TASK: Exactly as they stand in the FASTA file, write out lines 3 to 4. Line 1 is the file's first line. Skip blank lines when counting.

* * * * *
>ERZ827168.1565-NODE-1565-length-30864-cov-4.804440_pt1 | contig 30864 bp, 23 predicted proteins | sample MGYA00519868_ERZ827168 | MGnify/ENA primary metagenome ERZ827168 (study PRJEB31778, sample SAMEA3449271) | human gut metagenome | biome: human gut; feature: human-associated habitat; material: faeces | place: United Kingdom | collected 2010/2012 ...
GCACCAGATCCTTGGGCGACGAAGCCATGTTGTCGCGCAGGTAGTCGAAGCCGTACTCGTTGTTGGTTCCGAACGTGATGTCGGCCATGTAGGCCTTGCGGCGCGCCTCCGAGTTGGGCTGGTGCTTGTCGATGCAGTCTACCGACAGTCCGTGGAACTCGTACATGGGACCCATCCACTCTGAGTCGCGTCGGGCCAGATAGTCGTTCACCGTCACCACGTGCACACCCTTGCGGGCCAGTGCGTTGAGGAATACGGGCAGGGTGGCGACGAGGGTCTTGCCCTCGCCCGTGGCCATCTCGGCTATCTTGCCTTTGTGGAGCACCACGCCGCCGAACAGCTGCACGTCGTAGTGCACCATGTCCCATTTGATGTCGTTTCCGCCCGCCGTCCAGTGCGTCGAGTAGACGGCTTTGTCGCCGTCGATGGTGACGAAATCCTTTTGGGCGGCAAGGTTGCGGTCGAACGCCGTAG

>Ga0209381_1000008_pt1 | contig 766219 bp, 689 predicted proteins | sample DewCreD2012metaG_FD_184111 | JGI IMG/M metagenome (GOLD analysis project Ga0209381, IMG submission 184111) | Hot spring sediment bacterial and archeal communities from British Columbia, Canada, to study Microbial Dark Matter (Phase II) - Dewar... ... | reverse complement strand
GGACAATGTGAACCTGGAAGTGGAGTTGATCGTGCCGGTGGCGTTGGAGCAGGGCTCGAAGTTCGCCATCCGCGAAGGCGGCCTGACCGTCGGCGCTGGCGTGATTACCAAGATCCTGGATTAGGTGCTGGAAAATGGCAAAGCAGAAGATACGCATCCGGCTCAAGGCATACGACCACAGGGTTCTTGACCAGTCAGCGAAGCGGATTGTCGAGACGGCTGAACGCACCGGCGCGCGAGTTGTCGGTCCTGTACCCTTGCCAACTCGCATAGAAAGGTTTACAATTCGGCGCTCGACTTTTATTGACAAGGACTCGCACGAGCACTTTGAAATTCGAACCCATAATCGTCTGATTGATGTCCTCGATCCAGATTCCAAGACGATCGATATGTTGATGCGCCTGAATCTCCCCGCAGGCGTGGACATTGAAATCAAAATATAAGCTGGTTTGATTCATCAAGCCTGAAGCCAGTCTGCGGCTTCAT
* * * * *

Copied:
>Ga0209381_1000008_pt1 | contig 766219 bp, 689 predicted proteins | sample DewCreD2012metaG_FD_184111 | JGI IMG/M metagenome (GOLD analysis project Ga0209381, IMG submission 184111) | Hot spring sediment bacterial and archeal communities from British Columbia, Canada, to study Microbial Dark Matter (Phase II) - Dewar... ... | reverse complement strand
GGACAATGTGAACCTGGAAGTGGAGTTGATCGTGCCGGTGGCGTTGGAGCAGGGCTCGAAGTTCGCCATCCGCGAAGGCGGCCTGACCGTCGGCGCTGGCGTGATTACCAAGATCCTGGATTAGGTGCTGGAAAATGGCAAAGCAGAAGATACGCATCCGGCTCAAGGCATACGACCACAGGGTTCTTGACCAGTCAGCGAAGCGGATTGTCGAGACGGCTGAACGCACCGGCGCGCGAGTTGTCGGTCCTGTACCCTTGCCAACTCGCATAGAAAGGTTTACAATTCGGCGCTCGACTTTTATTGACAAGGACTCGCACGAGCACTTTGAAATTCGAACCCATAATCGTCTGATTGATGTCCTCGATCCAGATTCCAAGACGATCGATATGTTGATGCGCCTGAATCTCCCCGCAGGCGTGGACATTGAAATCAAAATATAAGCTGGTTTGATTCATCAAGCCTGAAGCCAGTCTGCGGCTTCAT